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Narcissism

5 Traits Narcissists Seek in Victims


Are you the next target?

Emotional stalkers have a basic need to rid themselves of prevailing emptiness. They frequently achieve this by carefully choosing a victim who is then charmed, seduced and trapped. The victim’s energy feeds the stalker and provides what he lacks.

Being incapable of love, these narcissistic stalkers are ravaged by the furious envy they feel for those who truly enjoy life. We’re not talking of material assets, but of moral qualities: vitality, empathy, sensitivity, creativity, goals, and life projects. Besides, they’re not so easy to identify. They can easily switch their attitude from being charming and caring, to being ruthlessly critical and dismissive, feeding the victim’s confusion and self-doubt.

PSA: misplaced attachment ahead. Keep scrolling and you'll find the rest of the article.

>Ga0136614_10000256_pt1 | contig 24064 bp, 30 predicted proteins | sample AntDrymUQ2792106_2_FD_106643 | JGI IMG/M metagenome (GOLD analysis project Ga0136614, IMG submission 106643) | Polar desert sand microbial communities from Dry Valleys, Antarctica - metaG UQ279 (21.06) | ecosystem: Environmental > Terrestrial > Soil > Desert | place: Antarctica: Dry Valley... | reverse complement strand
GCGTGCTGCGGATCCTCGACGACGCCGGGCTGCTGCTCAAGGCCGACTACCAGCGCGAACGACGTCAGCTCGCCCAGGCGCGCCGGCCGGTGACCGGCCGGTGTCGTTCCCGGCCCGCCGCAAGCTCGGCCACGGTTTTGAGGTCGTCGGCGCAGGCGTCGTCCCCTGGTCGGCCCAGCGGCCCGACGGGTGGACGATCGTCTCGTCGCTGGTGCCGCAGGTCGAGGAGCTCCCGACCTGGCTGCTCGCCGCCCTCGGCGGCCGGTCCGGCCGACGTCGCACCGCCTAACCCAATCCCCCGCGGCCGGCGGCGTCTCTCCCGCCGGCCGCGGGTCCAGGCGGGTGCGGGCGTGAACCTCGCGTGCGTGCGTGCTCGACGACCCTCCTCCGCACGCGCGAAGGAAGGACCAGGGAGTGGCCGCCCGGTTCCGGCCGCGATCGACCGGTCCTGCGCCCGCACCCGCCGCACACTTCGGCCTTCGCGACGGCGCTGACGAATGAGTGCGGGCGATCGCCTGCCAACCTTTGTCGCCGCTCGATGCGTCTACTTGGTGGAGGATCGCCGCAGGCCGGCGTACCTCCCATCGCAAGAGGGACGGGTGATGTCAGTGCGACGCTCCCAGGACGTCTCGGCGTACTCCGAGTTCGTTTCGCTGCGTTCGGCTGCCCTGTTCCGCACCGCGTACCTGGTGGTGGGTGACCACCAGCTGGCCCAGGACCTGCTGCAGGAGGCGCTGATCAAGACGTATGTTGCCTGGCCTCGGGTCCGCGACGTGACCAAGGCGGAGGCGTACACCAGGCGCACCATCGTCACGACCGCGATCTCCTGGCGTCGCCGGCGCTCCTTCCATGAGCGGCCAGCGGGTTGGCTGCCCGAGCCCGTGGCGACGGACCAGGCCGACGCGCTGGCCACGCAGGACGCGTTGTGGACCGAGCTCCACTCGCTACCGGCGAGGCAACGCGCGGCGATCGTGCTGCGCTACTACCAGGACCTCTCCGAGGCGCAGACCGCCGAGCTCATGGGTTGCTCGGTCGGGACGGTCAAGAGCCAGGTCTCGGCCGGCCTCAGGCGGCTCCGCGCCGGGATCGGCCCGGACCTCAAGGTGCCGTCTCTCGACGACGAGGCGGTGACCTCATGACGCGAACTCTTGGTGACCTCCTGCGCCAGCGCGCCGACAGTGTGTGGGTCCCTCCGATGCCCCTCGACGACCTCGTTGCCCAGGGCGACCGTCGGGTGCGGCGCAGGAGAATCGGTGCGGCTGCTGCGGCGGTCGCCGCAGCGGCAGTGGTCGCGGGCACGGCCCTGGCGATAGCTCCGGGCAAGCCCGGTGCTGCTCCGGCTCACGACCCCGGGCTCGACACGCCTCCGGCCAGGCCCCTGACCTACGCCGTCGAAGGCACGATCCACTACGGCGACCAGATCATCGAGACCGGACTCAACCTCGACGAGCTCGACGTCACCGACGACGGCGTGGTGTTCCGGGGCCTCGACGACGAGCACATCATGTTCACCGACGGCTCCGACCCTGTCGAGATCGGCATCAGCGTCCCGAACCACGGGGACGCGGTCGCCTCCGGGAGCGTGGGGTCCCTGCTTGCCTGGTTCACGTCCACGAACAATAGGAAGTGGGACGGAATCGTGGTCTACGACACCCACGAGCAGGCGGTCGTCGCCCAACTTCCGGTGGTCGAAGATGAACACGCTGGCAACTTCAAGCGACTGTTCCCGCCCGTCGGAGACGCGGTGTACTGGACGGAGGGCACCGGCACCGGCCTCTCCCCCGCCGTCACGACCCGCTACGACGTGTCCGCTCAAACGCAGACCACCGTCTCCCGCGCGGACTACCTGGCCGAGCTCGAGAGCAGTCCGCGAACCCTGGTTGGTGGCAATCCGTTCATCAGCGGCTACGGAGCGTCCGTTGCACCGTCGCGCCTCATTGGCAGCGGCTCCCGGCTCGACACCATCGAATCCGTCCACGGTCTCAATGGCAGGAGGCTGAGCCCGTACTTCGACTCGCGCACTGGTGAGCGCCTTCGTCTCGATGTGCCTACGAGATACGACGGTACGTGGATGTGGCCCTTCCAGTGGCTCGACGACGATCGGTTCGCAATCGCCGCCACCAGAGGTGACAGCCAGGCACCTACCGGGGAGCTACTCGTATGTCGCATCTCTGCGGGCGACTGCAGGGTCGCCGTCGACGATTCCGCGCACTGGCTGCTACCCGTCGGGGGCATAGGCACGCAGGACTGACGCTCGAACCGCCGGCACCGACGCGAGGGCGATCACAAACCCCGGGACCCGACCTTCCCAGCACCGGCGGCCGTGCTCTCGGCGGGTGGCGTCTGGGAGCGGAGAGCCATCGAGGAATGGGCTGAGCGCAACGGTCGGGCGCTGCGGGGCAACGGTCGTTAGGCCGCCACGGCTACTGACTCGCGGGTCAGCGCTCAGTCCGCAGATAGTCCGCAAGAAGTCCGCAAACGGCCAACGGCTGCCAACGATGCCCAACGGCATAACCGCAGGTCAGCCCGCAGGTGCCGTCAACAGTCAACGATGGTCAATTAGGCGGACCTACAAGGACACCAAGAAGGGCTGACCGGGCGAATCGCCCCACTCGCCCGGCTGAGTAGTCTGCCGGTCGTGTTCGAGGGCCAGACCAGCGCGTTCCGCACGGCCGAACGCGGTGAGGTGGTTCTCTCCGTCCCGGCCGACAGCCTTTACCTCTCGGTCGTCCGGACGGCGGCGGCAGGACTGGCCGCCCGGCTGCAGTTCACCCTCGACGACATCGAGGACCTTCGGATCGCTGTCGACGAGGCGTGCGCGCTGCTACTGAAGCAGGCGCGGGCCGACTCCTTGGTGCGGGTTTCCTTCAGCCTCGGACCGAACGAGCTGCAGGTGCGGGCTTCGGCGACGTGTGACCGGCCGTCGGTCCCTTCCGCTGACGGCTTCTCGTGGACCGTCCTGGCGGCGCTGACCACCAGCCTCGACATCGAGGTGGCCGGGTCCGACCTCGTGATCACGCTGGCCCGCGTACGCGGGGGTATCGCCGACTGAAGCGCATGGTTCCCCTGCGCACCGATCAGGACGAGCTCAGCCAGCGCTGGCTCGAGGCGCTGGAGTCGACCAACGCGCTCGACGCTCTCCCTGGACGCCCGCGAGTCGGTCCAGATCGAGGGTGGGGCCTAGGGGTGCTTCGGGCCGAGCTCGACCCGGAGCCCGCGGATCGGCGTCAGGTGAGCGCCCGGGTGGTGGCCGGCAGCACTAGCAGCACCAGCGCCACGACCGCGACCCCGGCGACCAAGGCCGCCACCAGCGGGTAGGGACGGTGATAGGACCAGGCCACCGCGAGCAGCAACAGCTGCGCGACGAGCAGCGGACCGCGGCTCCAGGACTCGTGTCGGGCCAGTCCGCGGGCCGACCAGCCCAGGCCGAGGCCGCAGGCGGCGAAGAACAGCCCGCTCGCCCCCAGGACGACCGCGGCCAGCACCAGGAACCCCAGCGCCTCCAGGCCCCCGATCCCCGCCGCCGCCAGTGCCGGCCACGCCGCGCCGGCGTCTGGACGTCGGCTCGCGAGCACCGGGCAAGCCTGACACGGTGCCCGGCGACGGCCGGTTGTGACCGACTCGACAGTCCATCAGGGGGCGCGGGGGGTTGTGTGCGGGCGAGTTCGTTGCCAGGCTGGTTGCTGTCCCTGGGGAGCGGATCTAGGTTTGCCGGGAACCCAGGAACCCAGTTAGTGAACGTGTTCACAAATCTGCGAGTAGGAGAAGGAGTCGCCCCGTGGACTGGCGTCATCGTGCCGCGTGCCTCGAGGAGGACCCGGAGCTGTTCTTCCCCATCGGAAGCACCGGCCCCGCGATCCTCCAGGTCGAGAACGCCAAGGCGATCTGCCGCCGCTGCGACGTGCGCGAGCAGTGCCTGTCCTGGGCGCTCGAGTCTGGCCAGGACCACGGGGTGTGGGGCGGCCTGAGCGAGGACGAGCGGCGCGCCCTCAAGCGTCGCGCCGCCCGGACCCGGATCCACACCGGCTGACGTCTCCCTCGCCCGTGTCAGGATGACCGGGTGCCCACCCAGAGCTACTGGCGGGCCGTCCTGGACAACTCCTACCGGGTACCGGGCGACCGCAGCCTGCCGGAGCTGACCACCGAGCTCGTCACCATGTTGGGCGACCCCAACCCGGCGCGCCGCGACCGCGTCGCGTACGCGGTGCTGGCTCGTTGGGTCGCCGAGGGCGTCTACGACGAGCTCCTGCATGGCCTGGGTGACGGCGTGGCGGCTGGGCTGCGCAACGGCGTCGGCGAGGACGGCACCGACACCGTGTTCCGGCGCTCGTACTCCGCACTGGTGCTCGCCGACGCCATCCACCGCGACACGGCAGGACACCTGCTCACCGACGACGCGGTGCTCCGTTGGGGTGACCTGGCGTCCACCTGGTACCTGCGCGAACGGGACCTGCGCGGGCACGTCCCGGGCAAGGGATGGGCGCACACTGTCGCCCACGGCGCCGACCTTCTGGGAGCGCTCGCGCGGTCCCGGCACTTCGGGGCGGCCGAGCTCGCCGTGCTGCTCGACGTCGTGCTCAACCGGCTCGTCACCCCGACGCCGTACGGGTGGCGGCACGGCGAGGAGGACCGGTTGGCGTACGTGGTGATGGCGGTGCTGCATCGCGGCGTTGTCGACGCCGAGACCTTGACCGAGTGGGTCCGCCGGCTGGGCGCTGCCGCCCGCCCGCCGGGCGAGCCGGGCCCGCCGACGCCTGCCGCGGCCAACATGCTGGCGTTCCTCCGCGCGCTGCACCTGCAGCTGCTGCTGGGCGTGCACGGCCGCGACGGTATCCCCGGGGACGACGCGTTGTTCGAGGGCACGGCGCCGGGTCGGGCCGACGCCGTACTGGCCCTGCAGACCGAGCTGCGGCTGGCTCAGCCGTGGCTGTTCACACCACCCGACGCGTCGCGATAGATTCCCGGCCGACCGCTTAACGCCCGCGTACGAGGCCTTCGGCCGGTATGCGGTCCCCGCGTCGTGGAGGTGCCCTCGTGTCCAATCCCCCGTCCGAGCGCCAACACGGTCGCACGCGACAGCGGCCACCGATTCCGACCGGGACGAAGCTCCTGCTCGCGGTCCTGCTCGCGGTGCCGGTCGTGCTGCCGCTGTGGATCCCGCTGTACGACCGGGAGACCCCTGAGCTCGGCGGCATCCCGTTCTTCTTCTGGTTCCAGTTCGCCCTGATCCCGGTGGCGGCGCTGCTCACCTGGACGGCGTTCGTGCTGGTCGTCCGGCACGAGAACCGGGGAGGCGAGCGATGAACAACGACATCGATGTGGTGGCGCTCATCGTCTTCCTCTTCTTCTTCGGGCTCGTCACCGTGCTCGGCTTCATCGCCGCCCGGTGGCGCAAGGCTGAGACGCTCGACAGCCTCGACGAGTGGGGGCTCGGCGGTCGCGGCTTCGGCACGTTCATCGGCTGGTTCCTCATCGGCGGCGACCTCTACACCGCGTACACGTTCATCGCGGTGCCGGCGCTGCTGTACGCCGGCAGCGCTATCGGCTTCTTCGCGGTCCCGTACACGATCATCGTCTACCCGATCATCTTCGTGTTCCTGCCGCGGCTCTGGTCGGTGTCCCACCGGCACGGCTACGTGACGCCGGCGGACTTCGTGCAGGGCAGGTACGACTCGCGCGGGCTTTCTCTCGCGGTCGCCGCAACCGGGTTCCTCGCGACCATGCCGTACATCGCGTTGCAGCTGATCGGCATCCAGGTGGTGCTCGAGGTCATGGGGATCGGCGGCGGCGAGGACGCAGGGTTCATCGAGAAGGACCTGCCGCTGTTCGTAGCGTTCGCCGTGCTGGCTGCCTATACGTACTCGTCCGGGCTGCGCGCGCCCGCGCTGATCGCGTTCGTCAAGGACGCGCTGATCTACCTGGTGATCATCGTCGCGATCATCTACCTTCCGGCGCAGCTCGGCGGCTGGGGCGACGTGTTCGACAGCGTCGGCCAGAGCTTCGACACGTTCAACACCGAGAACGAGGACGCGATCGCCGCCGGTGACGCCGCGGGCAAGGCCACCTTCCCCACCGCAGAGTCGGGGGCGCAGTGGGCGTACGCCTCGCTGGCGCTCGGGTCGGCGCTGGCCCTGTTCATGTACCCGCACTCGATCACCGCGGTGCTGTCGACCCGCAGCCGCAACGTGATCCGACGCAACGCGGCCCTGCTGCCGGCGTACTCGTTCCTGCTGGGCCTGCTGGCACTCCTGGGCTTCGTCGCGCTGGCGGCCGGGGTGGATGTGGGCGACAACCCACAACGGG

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Family

How to Curb a Smart Mouth

The tendency to shoot from the lip has doomed many an endeavor or personal interaction. If you are prone to speak first and think later, you could be missing out on opportunities. These tips can help to curb your impulsive blurts and make your life happier as a result.

Imagine you’re stepping off a cliff.

The next step you take could be momentous, or it could be disastrous. Before you open your mouth to say whatever pops into your head, think of the potential consequences or ramifications. This will give you a little time to edit your words before they’re spoken. Remember, you can’t take back what you said, so use your words wisely.